Living in a place where our lives are ruled by the wind strength I was surprised that there was no mention of the wind in the whole forecast in pm. (I must admit that it was a nice change not to have the word "breeze" used to describe a force 8 gale - which is what has happened in the past. Could it not be possible to say wind Force 2 to 3 for example for each area? Or wind speed 25 to 35. (Maximum and minimum for each area. This would warn we people who are very affected by the wind and we could investigate further. This would only take 3 seconds to do. This does not seem unreasonable to me.

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  • 52. At 6:09pm on 12 Oct 2009, sesamemyth wrote:

    Great weather forecast tonight - clear and easy to follow. Thank you.

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  • 53. At 6:09pm on 12 Oct 2009, mromalley wrote:

    much clearer than current format

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  • 54. At 6:10pm on 12 Oct 2009, goodgillybee wrote:

    My husband and I listened eagerly whilst looking at the map. We think it seemed very clear and we tested each other to see if we could remember the weather for our region. We passed the test. The trick is to stop listening once you have heard the weather for your region!

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  • 55. At 6:11pm on 12 Oct 2009, tigger6665 wrote:

    I hear the shipping forecast through a dull morning haze, so this will suit me. Life can become but a dream

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  • 56. At 6:12pm on 12 Oct 2009, Chris Ghoti wrote:

    It worked very well as far as I was concerned, after I had recovered from an initial burst of laughter.

    "We will always take it in the same order, starting in the south-east" he said, or words to that effect, "except obviously if there is some really dramatic weather in say Scotland, in which case that would have to be mentioned first."

    So what was the first area he went straight on to mention by name?

    Scotland!

    And the dramatic weather there?

    Well, it's been a bit rainy...

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  • 57. At 6:13pm on 12 Oct 2009, cha0tic wrote:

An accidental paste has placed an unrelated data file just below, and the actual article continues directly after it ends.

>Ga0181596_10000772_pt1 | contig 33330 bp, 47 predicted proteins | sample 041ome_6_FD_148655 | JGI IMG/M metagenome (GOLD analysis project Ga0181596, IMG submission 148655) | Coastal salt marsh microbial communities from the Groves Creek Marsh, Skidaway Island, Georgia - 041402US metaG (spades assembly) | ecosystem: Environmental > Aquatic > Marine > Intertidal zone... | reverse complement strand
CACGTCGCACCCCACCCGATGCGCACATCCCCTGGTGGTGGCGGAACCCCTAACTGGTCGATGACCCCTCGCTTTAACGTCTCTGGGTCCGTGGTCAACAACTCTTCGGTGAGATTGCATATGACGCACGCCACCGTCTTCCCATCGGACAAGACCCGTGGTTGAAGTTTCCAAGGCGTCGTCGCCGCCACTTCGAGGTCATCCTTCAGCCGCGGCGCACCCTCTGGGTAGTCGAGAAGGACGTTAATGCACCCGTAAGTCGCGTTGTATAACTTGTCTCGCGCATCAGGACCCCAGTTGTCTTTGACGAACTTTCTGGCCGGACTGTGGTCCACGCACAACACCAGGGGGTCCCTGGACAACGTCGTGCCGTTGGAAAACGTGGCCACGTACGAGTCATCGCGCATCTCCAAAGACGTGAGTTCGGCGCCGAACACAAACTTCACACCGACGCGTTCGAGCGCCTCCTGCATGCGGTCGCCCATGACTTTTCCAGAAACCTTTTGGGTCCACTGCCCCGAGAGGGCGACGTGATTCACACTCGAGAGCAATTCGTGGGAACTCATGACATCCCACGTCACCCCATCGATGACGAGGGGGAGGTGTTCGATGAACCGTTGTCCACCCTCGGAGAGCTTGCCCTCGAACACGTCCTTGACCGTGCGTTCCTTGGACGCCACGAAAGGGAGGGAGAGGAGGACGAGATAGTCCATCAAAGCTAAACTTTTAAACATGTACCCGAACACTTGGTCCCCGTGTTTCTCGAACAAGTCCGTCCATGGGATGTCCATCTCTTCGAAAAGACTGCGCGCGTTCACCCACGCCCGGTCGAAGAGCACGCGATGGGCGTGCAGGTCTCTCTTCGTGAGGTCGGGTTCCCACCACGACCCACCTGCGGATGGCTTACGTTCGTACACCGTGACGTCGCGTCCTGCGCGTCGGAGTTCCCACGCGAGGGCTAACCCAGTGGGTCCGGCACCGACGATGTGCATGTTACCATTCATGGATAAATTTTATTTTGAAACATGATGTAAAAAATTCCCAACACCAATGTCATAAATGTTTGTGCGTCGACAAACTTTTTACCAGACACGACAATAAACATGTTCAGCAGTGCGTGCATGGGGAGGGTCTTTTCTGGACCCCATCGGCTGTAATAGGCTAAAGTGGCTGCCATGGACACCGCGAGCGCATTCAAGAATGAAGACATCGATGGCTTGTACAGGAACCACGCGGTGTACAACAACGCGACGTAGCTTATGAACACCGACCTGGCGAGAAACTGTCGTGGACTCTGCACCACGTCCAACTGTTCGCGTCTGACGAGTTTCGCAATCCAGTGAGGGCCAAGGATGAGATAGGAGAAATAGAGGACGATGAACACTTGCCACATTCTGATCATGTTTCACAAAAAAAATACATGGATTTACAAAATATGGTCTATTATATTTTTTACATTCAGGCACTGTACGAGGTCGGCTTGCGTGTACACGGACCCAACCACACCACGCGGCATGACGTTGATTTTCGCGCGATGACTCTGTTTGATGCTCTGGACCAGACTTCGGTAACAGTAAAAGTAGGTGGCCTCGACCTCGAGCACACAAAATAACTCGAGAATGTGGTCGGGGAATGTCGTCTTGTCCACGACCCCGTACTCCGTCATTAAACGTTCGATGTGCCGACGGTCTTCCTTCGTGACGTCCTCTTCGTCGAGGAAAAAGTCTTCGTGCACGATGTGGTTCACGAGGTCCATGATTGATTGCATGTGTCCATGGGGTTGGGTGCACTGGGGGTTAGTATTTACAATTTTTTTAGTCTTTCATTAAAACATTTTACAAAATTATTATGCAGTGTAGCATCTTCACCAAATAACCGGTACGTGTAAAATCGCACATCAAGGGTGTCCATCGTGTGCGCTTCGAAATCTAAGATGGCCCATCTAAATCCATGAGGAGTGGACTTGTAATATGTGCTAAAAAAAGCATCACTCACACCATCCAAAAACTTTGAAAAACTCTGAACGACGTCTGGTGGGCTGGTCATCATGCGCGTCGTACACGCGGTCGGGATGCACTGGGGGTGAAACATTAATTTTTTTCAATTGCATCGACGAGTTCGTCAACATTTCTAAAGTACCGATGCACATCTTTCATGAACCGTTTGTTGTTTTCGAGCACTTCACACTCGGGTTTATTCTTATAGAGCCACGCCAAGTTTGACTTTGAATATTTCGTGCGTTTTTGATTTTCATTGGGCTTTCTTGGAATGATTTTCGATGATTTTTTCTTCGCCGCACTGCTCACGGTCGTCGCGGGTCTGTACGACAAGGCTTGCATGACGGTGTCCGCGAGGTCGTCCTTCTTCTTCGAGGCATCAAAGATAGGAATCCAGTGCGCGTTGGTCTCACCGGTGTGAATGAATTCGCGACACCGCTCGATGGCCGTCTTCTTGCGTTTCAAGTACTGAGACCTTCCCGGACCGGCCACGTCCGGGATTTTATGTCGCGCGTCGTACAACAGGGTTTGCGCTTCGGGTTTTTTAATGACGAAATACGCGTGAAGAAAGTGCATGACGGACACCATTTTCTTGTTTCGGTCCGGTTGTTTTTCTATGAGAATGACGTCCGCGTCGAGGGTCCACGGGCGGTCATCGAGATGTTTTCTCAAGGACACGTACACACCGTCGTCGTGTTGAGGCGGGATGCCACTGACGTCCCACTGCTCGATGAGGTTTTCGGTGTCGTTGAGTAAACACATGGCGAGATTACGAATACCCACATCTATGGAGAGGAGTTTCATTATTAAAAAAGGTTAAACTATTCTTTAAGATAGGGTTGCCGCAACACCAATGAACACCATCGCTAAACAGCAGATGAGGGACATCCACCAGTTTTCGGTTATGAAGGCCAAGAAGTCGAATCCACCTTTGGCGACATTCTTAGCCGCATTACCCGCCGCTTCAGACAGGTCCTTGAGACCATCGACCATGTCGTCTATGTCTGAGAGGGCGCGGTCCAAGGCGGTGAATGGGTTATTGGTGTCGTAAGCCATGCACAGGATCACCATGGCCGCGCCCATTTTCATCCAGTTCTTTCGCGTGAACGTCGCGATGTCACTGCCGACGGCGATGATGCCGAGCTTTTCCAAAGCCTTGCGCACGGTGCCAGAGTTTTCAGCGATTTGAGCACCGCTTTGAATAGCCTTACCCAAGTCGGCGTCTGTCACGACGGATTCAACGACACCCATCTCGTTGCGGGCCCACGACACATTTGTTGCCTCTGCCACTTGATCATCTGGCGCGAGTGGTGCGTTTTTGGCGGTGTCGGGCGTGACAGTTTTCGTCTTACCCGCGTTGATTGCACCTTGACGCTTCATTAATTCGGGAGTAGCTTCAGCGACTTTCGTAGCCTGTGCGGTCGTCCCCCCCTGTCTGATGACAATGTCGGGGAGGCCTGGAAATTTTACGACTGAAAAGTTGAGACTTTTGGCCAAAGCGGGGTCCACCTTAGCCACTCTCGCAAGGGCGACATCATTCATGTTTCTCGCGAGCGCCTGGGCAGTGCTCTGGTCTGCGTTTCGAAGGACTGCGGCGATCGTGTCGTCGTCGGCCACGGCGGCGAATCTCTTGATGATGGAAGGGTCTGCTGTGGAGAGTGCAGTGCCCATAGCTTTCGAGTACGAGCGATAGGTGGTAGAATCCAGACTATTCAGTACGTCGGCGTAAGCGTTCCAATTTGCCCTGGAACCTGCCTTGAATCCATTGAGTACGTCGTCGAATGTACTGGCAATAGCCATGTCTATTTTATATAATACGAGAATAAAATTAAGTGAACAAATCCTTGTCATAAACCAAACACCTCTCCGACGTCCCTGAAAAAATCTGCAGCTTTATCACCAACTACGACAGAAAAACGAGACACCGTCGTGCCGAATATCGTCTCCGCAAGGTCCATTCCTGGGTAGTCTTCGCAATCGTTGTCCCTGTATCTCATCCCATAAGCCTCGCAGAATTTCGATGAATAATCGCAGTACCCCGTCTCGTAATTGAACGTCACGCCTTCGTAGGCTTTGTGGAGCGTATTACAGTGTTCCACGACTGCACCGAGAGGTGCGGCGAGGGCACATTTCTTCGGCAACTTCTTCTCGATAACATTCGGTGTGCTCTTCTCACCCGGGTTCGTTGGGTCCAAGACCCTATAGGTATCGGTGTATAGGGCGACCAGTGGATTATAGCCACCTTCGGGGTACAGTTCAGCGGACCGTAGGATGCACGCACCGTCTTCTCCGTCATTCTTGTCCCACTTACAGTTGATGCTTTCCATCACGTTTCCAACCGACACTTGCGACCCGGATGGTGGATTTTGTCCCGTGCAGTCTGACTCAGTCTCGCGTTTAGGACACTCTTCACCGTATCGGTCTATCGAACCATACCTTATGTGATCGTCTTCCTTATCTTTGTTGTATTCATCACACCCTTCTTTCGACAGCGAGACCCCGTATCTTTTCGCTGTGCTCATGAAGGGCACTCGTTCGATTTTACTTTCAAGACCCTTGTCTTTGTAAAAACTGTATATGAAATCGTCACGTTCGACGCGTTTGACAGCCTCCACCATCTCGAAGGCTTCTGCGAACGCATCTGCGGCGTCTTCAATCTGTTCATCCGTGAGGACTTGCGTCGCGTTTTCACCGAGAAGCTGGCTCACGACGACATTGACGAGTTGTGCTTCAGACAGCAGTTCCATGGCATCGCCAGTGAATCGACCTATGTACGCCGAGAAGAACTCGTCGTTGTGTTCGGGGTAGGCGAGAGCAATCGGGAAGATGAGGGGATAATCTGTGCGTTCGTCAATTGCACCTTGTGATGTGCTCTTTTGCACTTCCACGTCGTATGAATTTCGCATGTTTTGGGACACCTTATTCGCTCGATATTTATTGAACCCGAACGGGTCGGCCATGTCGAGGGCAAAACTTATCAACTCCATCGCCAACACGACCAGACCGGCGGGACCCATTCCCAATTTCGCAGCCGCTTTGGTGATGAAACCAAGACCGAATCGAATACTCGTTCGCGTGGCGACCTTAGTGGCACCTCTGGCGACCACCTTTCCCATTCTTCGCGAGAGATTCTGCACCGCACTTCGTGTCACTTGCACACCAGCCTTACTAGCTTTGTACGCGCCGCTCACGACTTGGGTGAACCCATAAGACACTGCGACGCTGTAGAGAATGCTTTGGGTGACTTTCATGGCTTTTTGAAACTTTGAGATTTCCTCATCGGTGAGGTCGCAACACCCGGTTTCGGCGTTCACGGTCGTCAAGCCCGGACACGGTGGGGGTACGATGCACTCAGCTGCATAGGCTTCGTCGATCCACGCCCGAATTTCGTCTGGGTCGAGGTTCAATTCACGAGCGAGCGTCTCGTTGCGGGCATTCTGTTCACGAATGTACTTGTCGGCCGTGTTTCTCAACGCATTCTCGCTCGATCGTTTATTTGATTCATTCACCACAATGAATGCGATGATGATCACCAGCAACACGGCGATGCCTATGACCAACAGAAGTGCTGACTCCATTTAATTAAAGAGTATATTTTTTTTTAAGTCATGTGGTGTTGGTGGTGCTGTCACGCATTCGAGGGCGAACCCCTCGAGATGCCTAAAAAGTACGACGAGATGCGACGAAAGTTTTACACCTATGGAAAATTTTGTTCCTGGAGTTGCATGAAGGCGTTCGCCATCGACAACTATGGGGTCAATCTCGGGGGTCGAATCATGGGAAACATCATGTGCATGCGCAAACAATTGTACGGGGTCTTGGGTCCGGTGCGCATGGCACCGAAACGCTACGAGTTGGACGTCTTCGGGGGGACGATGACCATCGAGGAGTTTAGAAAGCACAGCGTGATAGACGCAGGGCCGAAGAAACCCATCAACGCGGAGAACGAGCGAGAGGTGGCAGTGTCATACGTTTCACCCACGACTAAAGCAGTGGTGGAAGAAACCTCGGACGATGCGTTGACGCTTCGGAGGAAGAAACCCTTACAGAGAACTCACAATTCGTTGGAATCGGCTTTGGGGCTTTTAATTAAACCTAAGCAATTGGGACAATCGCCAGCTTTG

Bugger! I zoned out as I was turning my bottles of Sloe Gin. I'll just have to check the met office site to find out what the weather is going to do tomorrow.

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  • 58. At 6:13pm on 12 Oct 2009, Beantown_Tom wrote:

    Definitely an improvement - but please can all Fahrenheit temperatures be consigned to history?

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  • 59. At 6:13pm on 12 Oct 2009, wildWarmfront wrote:

    Trouble is, all they do these days is just read what the weather's going to be without much reference to why it's happening, that's to say, with little reference to pressure systems, weather fronts etc, and that makes it all less memorable. It's much more logical and meaningful to describe the weather in the direction it's moving. So, if for example, it's coming from the south-west, you should explain that a front, say, is going to move across the country eastwards, and then give the weather for the South West first; and so on.

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  • 60. At 6:14pm on 12 Oct 2009, caluap wrote:

    I think the new format is fantastic. I could follow areas being reported on and remember them all. Most important I can remember the report for my area. Good work.

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  • 61. At 6:14pm on 12 Oct 2009, downinlondon wrote:

    Yes I liked it, clearly giving out the names of the regions. Could be made more dramatic though, at least there's room for development.

    As for the whingeing from the Isle of man - what are they doing listening to our weather forecasts anyway? They don't pay a licence fee to the BBC, or any taxes to the UK government for that matter.

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  • 62. At 6:14pm on 12 Oct 2009, caluap wrote:

    I presume you check before posting.

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  • 63. At 6:15pm on 12 Oct 2009, ZuluPapa wrote:

    The New Weather forecast > Good style but spoilt by starting with South East. Rather like ready a book chapter by chapter but starting with the last chapter & finishing with the first. Top to Bottom; left to right, ie North to South, West to East would be better but that wouldn't be London Centric would it BBC ? !

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  • 64. At 6:15pm on 12 Oct 2009, Poverty wrote:

    At last, a weather forecast that delivers the information in a meaningful way. You only have to see the map once and from then on you know where you are. Excellent format too, with the area mentioned before its forecast. I hope this is the format of the future.

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  • 65. At 6:15pm on 12 Oct 2009, MartinC44 wrote:

    The new format worked quite well, but I prefer the narrative style. The identification of the areas on a map is useful and would provides a helful reference even if the narrative style were retained. A big omission is wind strength and direction. This is a very significant element of the weather and should be included in all forecasts. Finally, the BBC needs to allocate an extra minute to the forecast if the new format is to be used.